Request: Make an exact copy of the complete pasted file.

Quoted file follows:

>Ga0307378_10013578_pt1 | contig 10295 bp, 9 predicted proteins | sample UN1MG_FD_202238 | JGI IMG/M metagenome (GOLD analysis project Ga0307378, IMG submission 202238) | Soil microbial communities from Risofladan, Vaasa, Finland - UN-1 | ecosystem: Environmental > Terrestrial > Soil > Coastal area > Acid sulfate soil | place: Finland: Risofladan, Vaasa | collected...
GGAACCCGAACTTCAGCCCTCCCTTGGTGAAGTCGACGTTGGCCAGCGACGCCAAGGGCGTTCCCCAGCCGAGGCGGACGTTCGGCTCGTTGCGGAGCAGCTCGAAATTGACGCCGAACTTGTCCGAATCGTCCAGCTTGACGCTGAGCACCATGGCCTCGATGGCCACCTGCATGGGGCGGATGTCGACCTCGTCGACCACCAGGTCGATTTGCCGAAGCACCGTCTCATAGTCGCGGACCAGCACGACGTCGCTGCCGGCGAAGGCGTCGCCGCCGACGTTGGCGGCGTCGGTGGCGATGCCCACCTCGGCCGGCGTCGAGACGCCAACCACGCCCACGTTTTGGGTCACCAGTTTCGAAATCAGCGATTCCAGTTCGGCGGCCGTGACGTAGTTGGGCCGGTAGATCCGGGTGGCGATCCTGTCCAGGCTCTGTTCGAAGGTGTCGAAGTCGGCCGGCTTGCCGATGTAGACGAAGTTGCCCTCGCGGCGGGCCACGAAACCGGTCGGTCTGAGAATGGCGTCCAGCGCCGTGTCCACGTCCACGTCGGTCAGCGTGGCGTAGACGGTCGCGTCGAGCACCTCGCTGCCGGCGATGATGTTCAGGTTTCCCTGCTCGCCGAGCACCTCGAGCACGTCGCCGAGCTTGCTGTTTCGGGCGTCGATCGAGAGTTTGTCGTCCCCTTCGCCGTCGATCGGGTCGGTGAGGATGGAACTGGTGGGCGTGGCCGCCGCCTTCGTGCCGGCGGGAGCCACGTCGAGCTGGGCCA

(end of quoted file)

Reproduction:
>Ga0307378_10013578_pt1 | contig 10295 bp, 9 predicted proteins | sample UN1MG_FD_202238 | JGI IMG/M metagenome (GOLD analysis project Ga0307378, IMG submission 202238) | Soil microbial communities from Risofladan, Vaasa, Finland - UN-1 | ecosystem: Environmental > Terrestrial > Soil > Coastal area > Acid sulfate soil | place: Finland: Risofladan, Vaasa | collected...
GGAACCCGAACTTCAGCCCTCCCTTGGTGAAGTCGACGTTGGCCAGCGACGCCAAGGGCGTTCCCCAGCCGAGGCGGACGTTCGGCTCGTTGCGGAGCAGCTCGAAATTGACGCCGAACTTGTCCGAATCGTCCAGCTTGACGCTGAGCACCATGGCCTCGATGGCCACCTGCATGGGGCGGATGTCGACCTCGTCGACCACCAGGTCGATTTGCCGAAGCACCGTCTCATAGTCGCGGACCAGCACGACGTCGCTGCCGGCGAAGGCGTCGCCGCCGACGTTGGCGGCGTCGGTGGCGATGCCCACCTCGGCCGGCGTCGAGACGCCAACCACGCCCACGTTTTGGGTCACCAGTTTCGAAATCAGCGATTCCAGTTCGGCGGCCGTGACGTAGTTGGGCCGGTAGATCCGGGTGGCGATCCTGTCCAGGCTCTGTTCGAAGGTGTCGAAGTCGGCCGGCTTGCCGATGTAGACGAAGTTGCCCTCGCGGCGGGCCACGAAACCGGTCGGTCTGAGAATGGCGTCCAGCGCCGTGTCCACGTCCACGTCGGTCAGCGTGGCGTAGACGGTCGCGTCGAGCACCTCGCTGCCGGCGATGATGTTCAGGTTTCCCTGCTCGCCGAGCACCTCGAGCACGTCGCCGAGCTTGCTGTTTCGGGCGTCGATCGAGAGTTTGTCGTCCCCTTCGCCGTCGATCGGGTCGGTGAGGATGGAACTGGTGGGCGTGGCCGCCGCCTTCGTGCCGGCGGGAGCCACGTCGAGCTGGGCCA